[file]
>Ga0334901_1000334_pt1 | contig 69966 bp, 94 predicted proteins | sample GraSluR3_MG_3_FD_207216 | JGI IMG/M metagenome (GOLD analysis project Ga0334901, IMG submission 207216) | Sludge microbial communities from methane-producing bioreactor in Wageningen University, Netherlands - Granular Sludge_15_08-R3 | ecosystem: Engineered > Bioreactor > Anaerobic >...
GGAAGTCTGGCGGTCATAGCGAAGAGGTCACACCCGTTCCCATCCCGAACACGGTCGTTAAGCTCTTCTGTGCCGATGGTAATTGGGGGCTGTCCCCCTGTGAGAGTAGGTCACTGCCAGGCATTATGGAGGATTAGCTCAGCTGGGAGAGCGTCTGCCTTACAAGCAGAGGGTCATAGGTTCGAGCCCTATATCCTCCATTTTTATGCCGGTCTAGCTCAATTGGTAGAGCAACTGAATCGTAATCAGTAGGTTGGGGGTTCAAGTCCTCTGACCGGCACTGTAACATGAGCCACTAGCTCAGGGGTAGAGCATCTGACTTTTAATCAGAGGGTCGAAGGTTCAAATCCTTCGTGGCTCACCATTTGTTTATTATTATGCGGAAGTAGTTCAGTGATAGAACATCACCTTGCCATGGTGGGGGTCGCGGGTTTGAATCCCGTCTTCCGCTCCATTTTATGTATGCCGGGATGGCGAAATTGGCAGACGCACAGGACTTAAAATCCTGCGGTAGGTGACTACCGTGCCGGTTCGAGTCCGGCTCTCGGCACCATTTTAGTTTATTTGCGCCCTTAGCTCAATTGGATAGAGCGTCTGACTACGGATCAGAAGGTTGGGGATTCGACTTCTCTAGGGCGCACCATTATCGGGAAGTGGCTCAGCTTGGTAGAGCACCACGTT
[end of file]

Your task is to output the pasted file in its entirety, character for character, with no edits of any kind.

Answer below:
>Ga0334901_1000334_pt1 | contig 69966 bp, 94 predicted proteins | sample GraSluR3_MG_3_FD_207216 | JGI IMG/M metagenome (GOLD analysis project Ga0334901, IMG submission 207216) | Sludge microbial communities from methane-producing bioreactor in Wageningen University, Netherlands - Granular Sludge_15_08-R3 | ecosystem: Engineered > Bioreactor > Anaerobic >...
GGAAGTCTGGCGGTCATAGCGAAGAGGTCACACCCGTTCCCATCCCGAACACGGTCGTTAAGCTCTTCTGTGCCGATGGTAATTGGGGGCTGTCCCCCTGTGAGAGTAGGTCACTGCCAGGCATTATGGAGGATTAGCTCAGCTGGGAGAGCGTCTGCCTTACAAGCAGAGGGTCATAGGTTCGAGCCCTATATCCTCCATTTTTATGCCGGTCTAGCTCAATTGGTAGAGCAACTGAATCGTAATCAGTAGGTTGGGGGTTCAAGTCCTCTGACCGGCACTGTAACATGAGCCACTAGCTCAGGGGTAGAGCATCTGACTTTTAATCAGAGGGTCGAAGGTTCAAATCCTTCGTGGCTCACCATTTGTTTATTATTATGCGGAAGTAGTTCAGTGATAGAACATCACCTTGCCATGGTGGGGGTCGCGGGTTTGAATCCCGTCTTCCGCTCCATTTTATGTATGCCGGGATGGCGAAATTGGCAGACGCACAGGACTTAAAATCCTGCGGTAGGTGACTACCGTGCCGGTTCGAGTCCGGCTCTCGGCACCATTTTAGTTTATTTGCGCCCTTAGCTCAATTGGATAGAGCGTCTGACTACGGATCAGAAGGTTGGGGATTCGACTTCTCTAGGGCGCACCATTATCGGGAAGTGGCTCAGCTTGGTAGAGCACCACGTT